Canada National rail network (including commuter rail operators like GO Transit, West Coast Express, AMT and Union Pearson Express). 49,422 km (30,709 mi)
The Toronto Transit Commission uses 4 ft 10 78 in (1,495 mm) gauge on one of its streetcar and subway lines.
China National rail network 103,144 km (64,091 mi)
Croatia Hrvatske Željeznice
Colombia Metro de Medellín, Tren del Cerrejón, Metro de Bogotá
Cuba Ferrocarriles de Cuba 4,266 km (2,651 mi)
Czech Republic Správa železniční dopravní cesty,
Prague Metro,
all tram systems in the country (Liberec has dual gauge 1,000/1,435 mm, with one metre-gauge interurban line to Jablonec nad Nisou),
funicular in Prague
9,478 km (5,889 mi)
Denmark Banedanmark and Copenhagen Metro
Djibouti Addis Ababa-Djibouti Railway 100 km (62 mi)
Egypt Egyptian National Railways
Estonia Rail Baltica Standard-gauge Rail Baltica project is in design and engineering stage. Projected opening in 2026.
Ethiopia Addis Ababa-Djibouti Railway; Addis Ababa Light Rail 659 km (409 mi) Other standard gauge lines under construction.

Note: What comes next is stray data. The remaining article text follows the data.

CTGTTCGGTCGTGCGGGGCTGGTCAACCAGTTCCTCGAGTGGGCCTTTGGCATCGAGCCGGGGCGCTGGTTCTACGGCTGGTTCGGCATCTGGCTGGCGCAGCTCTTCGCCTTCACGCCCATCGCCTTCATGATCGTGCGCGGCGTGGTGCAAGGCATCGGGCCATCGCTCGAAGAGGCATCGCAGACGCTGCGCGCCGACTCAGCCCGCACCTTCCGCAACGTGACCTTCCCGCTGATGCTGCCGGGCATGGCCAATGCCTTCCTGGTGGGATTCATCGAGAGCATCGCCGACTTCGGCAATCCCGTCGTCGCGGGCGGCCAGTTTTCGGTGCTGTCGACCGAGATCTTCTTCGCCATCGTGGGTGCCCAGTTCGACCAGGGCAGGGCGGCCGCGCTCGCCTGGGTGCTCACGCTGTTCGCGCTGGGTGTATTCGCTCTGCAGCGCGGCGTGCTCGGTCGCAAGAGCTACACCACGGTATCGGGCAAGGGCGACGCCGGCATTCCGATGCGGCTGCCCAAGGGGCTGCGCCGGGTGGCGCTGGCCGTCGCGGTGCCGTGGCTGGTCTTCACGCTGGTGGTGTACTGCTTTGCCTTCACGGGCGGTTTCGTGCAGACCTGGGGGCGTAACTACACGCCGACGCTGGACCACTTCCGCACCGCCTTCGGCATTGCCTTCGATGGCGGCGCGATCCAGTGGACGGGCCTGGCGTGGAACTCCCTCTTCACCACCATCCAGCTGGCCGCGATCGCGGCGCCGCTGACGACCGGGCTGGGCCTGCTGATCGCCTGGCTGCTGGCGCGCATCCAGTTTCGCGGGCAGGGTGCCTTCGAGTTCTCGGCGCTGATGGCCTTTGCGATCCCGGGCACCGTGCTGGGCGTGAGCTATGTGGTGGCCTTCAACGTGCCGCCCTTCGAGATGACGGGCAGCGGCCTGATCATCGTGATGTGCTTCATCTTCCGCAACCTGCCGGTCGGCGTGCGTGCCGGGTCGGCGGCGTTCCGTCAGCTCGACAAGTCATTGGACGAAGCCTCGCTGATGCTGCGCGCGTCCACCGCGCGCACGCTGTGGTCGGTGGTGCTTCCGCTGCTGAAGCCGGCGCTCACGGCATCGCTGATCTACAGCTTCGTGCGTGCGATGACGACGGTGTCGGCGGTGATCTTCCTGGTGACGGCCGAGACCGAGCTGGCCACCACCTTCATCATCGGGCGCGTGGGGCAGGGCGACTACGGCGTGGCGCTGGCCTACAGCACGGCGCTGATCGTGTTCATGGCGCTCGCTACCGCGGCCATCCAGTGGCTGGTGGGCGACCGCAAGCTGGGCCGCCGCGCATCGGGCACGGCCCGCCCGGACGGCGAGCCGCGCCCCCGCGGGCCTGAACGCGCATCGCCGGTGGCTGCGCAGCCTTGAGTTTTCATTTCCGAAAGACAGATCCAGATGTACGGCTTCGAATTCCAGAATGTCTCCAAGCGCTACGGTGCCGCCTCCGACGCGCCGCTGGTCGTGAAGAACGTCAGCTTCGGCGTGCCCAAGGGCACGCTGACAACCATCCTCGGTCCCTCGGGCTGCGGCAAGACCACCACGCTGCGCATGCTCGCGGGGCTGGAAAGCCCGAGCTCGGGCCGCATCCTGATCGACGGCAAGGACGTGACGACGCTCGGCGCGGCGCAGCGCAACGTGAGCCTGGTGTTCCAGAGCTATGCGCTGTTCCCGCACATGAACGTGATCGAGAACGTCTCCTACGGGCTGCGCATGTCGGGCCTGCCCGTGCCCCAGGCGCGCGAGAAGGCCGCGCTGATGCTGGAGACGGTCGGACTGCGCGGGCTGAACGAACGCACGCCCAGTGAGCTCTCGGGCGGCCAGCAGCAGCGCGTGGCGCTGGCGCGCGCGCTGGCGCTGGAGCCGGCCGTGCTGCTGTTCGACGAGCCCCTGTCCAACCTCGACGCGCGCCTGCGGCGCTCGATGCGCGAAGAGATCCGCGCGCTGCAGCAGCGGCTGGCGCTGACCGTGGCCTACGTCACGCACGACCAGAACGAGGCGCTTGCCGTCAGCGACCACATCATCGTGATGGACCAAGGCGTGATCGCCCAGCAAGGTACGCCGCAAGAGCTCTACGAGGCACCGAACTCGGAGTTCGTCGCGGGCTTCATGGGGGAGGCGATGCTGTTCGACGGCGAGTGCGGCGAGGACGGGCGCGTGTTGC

Finland Rail Baltica; Under construction: Tampere tram
Planned: Helsinki–Tallinn Tunnel
France SNCF, RATP (on RER lines)
Gabon Trans-Gabon Railway 669 km
Germany Deutsche Bahn, numerous local public transport providers 43,468 km (27,010 mi)
Greece Hellenic Railways Organisation (operated by TrainOSE) All modern Greek network, except in the Peloponnese
Holy See 1 km (0.62 mi)
Hong Kong MTR (former KCR network – East Rail Line, West Rail Line, Ma On Shan Line, Light Rail) Other MTR lines use 1,432 mm (4 ft ​8 38 in) instead of 4 ft ​8 12 in[38][39][40]
Hungary MÁV, GySEV,
Budapest metro, HÉV (Suburban railway),
Tram systems in Budapest, Debrecen, Miskolc, Szeged,
Budapest Cog-wheel Railway
India Only used for rapid transit and tram, Bangalore Metro, Chennai Metro, Delhi Metro (Phase 2 onwards), Rapid Metro Gurgaon, Hyderabad Metro, Jaipur Metro, Kochi Metro, Kolkata Metro (Line 2 onwards), Lucknow Metro, Mumbai Metro, Navi Mumbai Metro and Trams in Kolkata. The under construction Mumbai–Ahmedabad high-speed rail corridor based on the Shinkansen also uses standard gauge. All of the under-construction and future rapid transit systems would be in standard gauge. Indian nationwide rail system (Indian Railways) uses 1,676 mm (5 ft 6 in) broad gauge.